“I know so much about so many customers; their health, their family, their likes and their dislikes.  I even ask them how is little Danny now, is your mum getting better, how is your dad and did you enjoy your holiday in France?  Over the years I have developed my own style of greeting, “Good morning my lady, good morning kind sir”. I didn’t set out to develop ‘my style’ it just evolved over time and it is received with such wonderful grace and beautiful smiles by all my customers. And when I greet Muslim ladies with “Assalamu alaykum” and as they reply “Wa-allaykumu as-aslam” their faces light up”.  

“And then there are the kids. Most of them are charming and so cute; an absolute delight to meet.  I often greet the little girls with “Good morning Princess”, which brings a big smile to their faces and the boys with “Good morning young man”. And I love to guess the age of babies in pushchairs. I look at their eyes, their teeth, their response to me and their general sense of spatial awareness. And I surprise many a mother when I tell them their ages almost spot on.”

Of course Phil admits that not everyone reacts positively to his style, so what does he do?  Just smile sweetly, let it go over his head and carried on as if nothing had happened, but enough customers appreciate him that he has customers who search him out to serve them.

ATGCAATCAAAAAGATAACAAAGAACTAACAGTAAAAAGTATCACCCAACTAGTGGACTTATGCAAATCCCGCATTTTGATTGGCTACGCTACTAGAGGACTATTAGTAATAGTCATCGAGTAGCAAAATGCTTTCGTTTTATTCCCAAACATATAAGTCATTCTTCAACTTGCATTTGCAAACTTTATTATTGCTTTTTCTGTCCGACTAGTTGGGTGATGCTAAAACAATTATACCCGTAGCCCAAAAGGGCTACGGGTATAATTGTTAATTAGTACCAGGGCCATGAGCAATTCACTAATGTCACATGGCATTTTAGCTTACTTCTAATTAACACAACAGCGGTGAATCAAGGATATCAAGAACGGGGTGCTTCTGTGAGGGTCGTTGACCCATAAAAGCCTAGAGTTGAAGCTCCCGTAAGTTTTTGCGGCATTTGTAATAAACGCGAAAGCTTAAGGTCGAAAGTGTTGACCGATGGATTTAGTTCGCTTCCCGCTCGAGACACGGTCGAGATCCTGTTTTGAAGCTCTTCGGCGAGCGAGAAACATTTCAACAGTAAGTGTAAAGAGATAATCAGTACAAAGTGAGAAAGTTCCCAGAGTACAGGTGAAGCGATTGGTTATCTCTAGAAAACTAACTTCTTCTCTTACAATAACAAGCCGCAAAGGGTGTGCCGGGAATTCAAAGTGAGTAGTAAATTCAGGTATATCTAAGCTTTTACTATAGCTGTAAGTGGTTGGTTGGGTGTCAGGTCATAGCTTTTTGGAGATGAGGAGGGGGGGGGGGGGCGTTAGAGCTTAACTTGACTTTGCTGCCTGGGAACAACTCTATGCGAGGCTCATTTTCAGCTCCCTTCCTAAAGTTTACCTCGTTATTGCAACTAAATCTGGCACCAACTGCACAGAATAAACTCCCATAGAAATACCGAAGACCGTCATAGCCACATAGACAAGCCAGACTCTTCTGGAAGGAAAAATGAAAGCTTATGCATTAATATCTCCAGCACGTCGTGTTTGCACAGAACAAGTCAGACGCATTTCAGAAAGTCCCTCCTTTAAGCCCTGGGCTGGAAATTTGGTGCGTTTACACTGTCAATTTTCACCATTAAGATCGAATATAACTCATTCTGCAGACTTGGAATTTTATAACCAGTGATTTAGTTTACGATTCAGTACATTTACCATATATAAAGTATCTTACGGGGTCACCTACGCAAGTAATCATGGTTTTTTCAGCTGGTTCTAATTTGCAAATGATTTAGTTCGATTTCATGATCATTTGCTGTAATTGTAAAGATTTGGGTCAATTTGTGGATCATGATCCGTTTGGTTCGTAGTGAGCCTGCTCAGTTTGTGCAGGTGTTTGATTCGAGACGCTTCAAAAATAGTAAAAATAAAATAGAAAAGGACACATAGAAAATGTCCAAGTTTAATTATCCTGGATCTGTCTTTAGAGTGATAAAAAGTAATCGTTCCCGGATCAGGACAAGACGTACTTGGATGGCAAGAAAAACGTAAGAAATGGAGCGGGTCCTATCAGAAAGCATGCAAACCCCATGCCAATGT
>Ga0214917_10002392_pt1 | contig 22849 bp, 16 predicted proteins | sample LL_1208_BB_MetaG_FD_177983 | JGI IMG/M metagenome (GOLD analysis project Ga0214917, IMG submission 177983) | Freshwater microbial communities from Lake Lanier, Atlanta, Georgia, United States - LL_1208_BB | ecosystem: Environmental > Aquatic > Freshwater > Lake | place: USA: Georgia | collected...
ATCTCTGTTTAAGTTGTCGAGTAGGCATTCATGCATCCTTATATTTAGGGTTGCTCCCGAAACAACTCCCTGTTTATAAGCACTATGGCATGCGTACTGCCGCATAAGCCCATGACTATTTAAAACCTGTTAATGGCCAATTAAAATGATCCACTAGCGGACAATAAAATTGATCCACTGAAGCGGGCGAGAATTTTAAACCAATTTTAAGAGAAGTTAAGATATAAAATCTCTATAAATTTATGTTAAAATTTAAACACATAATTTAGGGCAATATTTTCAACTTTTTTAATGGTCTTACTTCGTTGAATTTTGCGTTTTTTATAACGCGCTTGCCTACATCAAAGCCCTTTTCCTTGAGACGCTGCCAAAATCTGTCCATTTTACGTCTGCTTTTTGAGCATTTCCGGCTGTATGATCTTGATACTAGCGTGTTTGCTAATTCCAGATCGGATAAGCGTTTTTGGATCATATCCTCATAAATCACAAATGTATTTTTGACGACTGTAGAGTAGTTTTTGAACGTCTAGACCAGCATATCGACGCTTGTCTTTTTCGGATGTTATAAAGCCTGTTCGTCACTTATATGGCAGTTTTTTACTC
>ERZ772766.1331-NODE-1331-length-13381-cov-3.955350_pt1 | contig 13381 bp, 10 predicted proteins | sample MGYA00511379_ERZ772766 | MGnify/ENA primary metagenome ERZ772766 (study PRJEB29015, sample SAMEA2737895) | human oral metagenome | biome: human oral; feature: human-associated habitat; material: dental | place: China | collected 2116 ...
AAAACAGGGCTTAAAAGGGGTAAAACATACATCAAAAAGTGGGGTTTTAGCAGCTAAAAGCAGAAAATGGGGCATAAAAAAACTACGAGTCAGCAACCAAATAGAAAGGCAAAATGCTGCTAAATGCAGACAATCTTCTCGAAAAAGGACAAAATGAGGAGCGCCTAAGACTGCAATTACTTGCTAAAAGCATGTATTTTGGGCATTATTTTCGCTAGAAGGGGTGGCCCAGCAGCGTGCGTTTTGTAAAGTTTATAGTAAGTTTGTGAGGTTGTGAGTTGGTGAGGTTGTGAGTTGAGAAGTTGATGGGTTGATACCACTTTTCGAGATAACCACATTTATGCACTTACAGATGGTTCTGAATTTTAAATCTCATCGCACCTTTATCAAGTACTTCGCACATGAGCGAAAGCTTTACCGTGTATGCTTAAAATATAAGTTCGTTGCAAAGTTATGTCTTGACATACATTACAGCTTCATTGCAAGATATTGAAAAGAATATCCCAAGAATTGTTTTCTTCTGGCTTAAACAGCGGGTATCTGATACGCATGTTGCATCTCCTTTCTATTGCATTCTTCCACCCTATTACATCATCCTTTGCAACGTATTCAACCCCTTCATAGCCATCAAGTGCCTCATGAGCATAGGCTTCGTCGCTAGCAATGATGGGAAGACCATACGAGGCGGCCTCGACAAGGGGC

“An elderly lady came in one day with a long face and a pained expression, which gave out the message “I don’t want to be here”. I greeted her in my usual polite manner and asked her how she was. She said to me, “Where shall I start”? Fortunately she was the only person to be served at that moment and I am pleased to say that by the time I had finished with her she left as bright as a button. She was so pleased I had pulled her back from a deep, depressive mood that she went out of her way to find the store manager and tell him.”

The store manager obviously appreciates Phil’s work and he is often “mentioned in despatches” even to the point that at one of the recent morning staff meetings the store manager said that the Customer Satisfaction Target (CST) returns were down – but not to worry, Phil is back in today.  One customer wrote on her CST return, “Philip is such a lovely person he should have his own dedicated queue”.

Whilst Phil is out there trying to make other people’s lives better, he is the first to admit that there is little in life that can be more rewarding than making someone happy.  So it is a win-win situation with everyone feeling better.  Of course Phil has the perfect platform for his efforts, but is there anything we can all do on a day to day basis?

The MP Rachel Reeves, who co-chaired the Jo Cox Commission on Loneliness, has argued that the weakening of trade union, church, local pub and workplace ties have left a disconnected society and that there needs to be a cultural shift so that people are more concerned about the welfare of those in their communities.  Hopefully this article can be a first step for all of us to consider the issue of loneliness and think about what we can do about it.  Even if it is only smiling at people as they walk past us on the street or starting a conversation about the weather with a stranger, every little helps, to borrow a slogan from Phil’s rival store.

Phil Hall and Linda Caswell